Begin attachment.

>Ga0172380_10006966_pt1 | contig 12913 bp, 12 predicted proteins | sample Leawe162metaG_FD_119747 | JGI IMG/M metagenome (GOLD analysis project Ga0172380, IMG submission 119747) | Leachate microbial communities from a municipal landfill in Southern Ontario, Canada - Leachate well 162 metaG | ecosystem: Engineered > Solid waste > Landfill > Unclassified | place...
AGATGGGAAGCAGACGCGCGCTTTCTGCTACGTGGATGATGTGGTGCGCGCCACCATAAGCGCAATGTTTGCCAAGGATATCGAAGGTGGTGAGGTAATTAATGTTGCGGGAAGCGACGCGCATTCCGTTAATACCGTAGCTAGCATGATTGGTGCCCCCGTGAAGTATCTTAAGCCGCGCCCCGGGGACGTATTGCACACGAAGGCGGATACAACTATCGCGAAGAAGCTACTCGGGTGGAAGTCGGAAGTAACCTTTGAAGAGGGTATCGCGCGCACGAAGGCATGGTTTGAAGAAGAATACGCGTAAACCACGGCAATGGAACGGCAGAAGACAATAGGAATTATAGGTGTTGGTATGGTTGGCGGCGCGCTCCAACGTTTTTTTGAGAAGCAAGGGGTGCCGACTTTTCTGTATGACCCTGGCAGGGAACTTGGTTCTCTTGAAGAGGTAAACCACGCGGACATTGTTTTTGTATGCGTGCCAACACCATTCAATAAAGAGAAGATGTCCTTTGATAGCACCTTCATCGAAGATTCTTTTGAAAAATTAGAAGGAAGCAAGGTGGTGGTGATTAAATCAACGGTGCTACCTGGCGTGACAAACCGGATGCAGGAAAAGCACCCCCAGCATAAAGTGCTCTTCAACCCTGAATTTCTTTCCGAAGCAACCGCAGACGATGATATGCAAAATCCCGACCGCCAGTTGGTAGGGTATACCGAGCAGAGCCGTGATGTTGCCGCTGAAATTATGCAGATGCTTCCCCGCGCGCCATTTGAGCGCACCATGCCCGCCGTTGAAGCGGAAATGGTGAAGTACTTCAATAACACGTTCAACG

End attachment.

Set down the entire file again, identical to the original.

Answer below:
>Ga0172380_10006966_pt1 | contig 12913 bp, 12 predicted proteins | sample Leawe162metaG_FD_119747 | JGI IMG/M metagenome (GOLD analysis project Ga0172380, IMG submission 119747) | Leachate microbial communities from a municipal landfill in Southern Ontario, Canada - Leachate well 162 metaG | ecosystem: Engineered > Solid waste > Landfill > Unclassified | place...
AGATGGGAAGCAGACGCGCGCTTTCTGCTACGTGGATGATGTGGTGCGCGCCACCATAAGCGCAATGTTTGCCAAGGATATCGAAGGTGGTGAGGTAATTAATGTTGCGGGAAGCGACGCGCATTCCGTTAATACCGTAGCTAGCATGATTGGTGCCCCCGTGAAGTATCTTAAGCCGCGCCCCGGGGACGTATTGCACACGAAGGCGGATACAACTATCGCGAAGAAGCTACTCGGGTGGAAGTCGGAAGTAACCTTTGAAGAGGGTATCGCGCGCACGAAGGCATGGTTTGAAGAAGAATACGCGTAAACCACGGCAATGGAACGGCAGAAGACAATAGGAATTATAGGTGTTGGTATGGTTGGCGGCGCGCTCCAACGTTTTTTTGAGAAGCAAGGGGTGCCGACTTTTCTGTATGACCCTGGCAGGGAACTTGGTTCTCTTGAAGAGGTAAACCACGCGGACATTGTTTTTGTATGCGTGCCAACACCATTCAATAAAGAGAAGATGTCCTTTGATAGCACCTTCATCGAAGATTCTTTTGAAAAATTAGAAGGAAGCAAGGTGGTGGTGATTAAATCAACGGTGCTACCTGGCGTGACAAACCGGATGCAGGAAAAGCACCCCCAGCATAAAGTGCTCTTCAACCCTGAATTTCTTTCCGAAGCAACCGCAGACGATGATATGCAAAATCCCGACCGCCAGTTGGTAGGGTATACCGAGCAGAGCCGTGATGTTGCCGCTGAAATTATGCAGATGCTTCCCCGCGCGCCATTTGAGCGCACCATGCCCGCCGTTGAAGCGGAAATGGTGAAGTACTTCAATAACACGTTCAACG